Abraham is the proven fighter having made 10 defenses of his IBF middleweight title before moving up a division to knock out Jermain Taylor in one of the most dramatic and concussive knockouts in fistic history. At age 30 with few demonstrated weaknesses in the ring, he seems in the big middle of his prime years. Jermain Taylor also turned out to be excellent preparation for this Dirrell bout with both having fast footwork, fast hands, and sharp jabs.

Dirrell is largely untested coming off a loss in his biggest fight to date against Carl Froch, part of the opening series of the Super Six tourney. He is an athletically gifted boxer, but it remains to be seen if he can actually win at the top level he now finds himself at. His last 5 fights have been his greatest challenge to date, and while he showed flashes of greatness, he also showed flashes of anxiety which  robbed him of his balance and tangled his footwork. He reminded me of the late great Floyd Patterson’s tendency to go down in the barest of breezes.

Abraham is the shorter, stockier, man, probably the strongest and most powerful fighter in the tourney. Dirrell is the younger fighter, taller and quicker by a significant margin over Abraham, so the physical differences are yet another of many contrasts in this fight.

d/a

Before the Battle

So, the $64,000 question those interested are asking is how is this fight going to play out?

Two years ago, Anthony Hanshaw really brought it early to Dirrell, scoring two knock downs Hanshaw was quite unfortunate not to get the call on. Dirrell regrouped enough to trade with Hanshaw and force the stoppage in the 5th round. In his next bout, Dirrell scored a dramatic one punch stoppage of undefeated Mike Paschall, knocking him down and splitting his forehead open. Then came the overmatched Organov and Findley where he simply outclassed and then overwhelmed aspiring prospects.

Abraham has been a Ring ranked fighter since 2005 when he outclassed the #1 Howard Eastman with a decision. By the end of the year, he’d knocked out the 6-4 freakishly tall Kingsley Ikeke for the IBF title that he defended like a Lion against a variety of challengers. Abraham has only had two fights at supermiddle, both non-title bouts that he blasted out ranked contenders Edison Miranda and Jermaine Taylor with dramatic, highlight quality knockouts.

So King Arthur will enter this match as the favorite because he’s much better than any fighter Dirrell has met and he’s also beaten a host of fighters as good or better than Dirrell that possess some overlapping natural attributes.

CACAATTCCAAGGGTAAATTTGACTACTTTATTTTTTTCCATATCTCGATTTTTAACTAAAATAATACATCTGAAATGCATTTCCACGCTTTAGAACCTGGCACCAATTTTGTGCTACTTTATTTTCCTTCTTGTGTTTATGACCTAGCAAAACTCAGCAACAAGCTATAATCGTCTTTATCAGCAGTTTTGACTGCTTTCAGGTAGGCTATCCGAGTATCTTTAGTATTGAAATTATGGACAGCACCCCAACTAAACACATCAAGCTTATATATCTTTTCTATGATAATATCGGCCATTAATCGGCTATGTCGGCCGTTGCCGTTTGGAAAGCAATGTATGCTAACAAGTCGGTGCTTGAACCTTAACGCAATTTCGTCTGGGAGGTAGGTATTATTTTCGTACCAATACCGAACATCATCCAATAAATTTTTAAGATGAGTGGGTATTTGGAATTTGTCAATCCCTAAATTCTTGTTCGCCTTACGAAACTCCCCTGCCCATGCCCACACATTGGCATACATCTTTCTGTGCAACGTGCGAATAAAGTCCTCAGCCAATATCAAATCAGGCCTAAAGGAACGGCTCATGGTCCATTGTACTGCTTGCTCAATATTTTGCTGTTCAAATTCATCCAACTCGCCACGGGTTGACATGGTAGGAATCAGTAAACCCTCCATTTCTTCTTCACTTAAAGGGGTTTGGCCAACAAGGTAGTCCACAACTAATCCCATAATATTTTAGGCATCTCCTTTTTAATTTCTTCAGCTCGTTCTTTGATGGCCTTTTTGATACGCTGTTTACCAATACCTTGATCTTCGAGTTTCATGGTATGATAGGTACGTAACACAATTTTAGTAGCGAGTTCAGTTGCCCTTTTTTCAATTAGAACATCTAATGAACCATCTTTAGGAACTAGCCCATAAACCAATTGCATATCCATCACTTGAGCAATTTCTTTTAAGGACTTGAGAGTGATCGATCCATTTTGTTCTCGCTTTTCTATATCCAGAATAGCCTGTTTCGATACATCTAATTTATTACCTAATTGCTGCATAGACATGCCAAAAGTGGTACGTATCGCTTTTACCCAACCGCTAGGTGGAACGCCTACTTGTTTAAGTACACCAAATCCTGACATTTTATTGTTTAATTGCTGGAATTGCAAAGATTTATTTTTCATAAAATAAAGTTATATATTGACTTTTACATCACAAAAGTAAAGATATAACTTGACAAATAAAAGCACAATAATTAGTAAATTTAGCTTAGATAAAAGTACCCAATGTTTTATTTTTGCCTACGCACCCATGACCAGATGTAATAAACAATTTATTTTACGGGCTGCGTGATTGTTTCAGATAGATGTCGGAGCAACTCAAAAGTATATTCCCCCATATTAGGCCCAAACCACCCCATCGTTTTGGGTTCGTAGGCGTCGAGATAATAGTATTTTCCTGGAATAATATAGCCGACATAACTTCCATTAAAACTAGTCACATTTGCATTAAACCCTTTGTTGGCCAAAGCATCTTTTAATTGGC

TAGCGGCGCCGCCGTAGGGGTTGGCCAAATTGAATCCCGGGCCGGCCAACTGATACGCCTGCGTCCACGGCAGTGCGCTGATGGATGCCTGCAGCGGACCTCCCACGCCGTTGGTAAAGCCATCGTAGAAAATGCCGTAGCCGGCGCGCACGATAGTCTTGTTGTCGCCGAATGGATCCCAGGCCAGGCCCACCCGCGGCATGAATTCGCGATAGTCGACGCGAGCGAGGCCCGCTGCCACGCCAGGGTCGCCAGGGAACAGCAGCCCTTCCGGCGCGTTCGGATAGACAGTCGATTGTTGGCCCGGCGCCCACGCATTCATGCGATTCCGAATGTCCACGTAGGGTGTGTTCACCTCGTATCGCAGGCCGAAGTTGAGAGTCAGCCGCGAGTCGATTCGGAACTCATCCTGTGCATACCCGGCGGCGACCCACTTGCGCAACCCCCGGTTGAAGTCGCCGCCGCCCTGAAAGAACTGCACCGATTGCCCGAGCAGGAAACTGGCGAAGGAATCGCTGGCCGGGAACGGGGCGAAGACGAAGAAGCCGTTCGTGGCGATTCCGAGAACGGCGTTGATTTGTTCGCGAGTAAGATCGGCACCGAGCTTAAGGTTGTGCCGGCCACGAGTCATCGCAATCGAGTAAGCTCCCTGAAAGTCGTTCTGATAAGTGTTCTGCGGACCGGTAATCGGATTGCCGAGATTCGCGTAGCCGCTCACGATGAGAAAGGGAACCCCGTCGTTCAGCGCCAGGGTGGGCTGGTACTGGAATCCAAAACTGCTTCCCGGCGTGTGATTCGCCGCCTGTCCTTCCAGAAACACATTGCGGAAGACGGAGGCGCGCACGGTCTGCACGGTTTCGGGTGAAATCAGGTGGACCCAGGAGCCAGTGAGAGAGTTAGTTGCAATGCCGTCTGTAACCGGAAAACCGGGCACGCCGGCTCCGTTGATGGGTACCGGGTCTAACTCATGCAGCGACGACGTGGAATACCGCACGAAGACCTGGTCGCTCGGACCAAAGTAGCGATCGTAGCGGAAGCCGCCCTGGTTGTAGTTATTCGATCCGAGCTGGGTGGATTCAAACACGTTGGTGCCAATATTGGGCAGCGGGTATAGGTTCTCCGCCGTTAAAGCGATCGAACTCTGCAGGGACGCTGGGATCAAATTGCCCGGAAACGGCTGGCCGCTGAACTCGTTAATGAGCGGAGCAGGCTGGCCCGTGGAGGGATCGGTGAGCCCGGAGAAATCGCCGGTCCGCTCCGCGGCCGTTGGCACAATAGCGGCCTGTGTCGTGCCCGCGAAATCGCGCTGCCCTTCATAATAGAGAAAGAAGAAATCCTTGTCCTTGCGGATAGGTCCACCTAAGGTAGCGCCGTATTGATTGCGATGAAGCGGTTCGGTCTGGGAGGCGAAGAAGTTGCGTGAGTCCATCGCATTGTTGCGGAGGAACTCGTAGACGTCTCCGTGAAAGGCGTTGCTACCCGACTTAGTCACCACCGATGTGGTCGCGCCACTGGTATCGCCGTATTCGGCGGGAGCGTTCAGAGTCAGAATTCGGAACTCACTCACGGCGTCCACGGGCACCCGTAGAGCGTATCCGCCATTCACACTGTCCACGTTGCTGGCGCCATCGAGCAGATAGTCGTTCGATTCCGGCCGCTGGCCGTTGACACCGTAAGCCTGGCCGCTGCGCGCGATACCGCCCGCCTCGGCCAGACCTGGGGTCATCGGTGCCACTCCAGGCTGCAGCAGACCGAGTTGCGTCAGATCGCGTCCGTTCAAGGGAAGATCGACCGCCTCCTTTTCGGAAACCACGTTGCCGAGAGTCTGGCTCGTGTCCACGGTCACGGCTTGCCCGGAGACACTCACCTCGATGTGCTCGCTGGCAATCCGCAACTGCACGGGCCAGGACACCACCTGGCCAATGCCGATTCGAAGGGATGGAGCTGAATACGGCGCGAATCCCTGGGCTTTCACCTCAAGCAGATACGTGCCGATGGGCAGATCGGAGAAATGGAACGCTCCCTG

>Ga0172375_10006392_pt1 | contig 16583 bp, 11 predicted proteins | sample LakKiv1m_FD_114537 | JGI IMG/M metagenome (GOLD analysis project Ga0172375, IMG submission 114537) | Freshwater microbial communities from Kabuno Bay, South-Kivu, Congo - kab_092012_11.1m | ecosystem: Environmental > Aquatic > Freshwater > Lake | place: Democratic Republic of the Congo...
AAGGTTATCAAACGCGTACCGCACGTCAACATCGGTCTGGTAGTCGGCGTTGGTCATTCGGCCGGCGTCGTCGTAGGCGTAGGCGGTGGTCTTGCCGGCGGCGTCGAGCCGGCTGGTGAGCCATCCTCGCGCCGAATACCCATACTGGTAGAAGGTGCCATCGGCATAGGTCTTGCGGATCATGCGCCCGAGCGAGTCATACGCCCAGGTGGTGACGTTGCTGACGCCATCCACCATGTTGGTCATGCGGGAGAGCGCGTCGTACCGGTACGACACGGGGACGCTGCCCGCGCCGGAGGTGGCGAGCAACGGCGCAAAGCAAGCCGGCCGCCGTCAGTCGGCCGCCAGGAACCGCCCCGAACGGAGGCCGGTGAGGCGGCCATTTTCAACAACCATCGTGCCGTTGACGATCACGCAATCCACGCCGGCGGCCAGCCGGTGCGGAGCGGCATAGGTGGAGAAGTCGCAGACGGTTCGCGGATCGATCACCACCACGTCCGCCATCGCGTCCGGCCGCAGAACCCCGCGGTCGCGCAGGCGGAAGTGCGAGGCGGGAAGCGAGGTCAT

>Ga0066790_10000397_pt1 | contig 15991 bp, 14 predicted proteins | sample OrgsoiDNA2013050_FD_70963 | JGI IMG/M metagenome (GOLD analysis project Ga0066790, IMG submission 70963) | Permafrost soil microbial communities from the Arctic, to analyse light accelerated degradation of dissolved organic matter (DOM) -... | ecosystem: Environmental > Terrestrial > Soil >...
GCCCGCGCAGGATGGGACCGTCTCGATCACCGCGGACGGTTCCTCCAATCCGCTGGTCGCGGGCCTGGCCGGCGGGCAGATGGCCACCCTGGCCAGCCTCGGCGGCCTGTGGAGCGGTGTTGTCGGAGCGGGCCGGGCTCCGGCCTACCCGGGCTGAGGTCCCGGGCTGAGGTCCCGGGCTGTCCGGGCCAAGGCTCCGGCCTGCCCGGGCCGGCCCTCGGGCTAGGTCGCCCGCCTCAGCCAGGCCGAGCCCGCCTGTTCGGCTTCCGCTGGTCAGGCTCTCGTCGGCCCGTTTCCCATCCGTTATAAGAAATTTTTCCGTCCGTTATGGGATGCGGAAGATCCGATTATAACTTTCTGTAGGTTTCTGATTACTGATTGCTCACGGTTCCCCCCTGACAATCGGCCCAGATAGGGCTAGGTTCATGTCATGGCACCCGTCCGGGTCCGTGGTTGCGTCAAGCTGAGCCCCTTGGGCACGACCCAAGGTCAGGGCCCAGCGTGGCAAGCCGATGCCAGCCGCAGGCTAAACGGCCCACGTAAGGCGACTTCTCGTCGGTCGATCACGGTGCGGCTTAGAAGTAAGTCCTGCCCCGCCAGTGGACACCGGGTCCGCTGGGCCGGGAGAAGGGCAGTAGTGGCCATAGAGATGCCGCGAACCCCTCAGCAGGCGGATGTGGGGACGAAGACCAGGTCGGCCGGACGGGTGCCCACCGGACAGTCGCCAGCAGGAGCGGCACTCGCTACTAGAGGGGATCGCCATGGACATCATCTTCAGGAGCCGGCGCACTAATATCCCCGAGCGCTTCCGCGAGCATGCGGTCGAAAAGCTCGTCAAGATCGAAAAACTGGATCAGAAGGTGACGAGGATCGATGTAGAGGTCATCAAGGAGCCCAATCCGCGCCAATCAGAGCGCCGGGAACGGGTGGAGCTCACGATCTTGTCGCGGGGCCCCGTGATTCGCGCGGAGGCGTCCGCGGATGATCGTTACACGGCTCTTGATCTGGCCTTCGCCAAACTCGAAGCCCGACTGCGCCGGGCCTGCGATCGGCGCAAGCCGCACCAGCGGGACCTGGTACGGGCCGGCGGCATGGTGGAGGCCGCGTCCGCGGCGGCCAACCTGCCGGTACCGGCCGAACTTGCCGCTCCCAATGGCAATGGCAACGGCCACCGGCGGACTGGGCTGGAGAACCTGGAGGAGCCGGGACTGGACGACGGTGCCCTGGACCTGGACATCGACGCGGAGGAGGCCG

There is one fight that saw Abraham almost in a life and death struggle, the first Miranda fight. Abraham reportedly lost 2-3 pints of blood after his jaw was broken and seemed to have been given some unsporting extra penalty points and time to recover by the ref. Regardless, recover he did. He was knocking Miranda back at will by the fight’s end to win a controversial decision that he later settled in the rematch.

The switch hitting southpaw Dirrell will be looking to box and move, peppering Abraham with sharp jabs and quick combinations before he has a chance to set to punch. Though winning on the cards against Taylor, Abraham did look ponderous against the quick waterbug defense of Taylor at times. Dirrell also has 13 knockouts in his 19 fights and often marks up his opponents, so he is a live dog in this dustup as long as he comes to fight with some fire and purpose. He cannot rely on spoiling his way to a decision as he tried against Froch against such a quality champion as Abraham is.

Abraham is a devastating puncher who is a solid boxer in his own right, an excellent tactician who intuitively knows when to duck and cover or when to open up. I’d think his team have already spotted Dirrell’s shaky balance in the ring and will be looking to pick their big shots early to build a lead with knockdowns.

Even when not taking punches Dirrell operates on surprisingly stiff legs that belie his fast footwork and quick reflexes. Abraham will put those stiff legs to the test with more pressure than Dirrell is used to which makes me think this will be another Abraham stoppage.

To win, Dirrell would have to bust up Abraham’s face for a TKO stoppage at the discretion of the ref or ring doctor. I don’t see Dirrell’s stamina holding enough to win a decision if he lasts. Dirrell would have to perform well above his previous efforts to beat Abraham. Sure, it’s possible, after all, the Hall of Fame is packed with great fighters who beat bigger odds to establish great legacies.

Dirrell has something of a home advantage in Detroit in spite of never having boxed professionally there and he certainly has the talent, but does he have the fight and the smarts to pull it off?

Stay tuned and we will find out. If the stars all line up just so, they might even duke out a classic for the ages.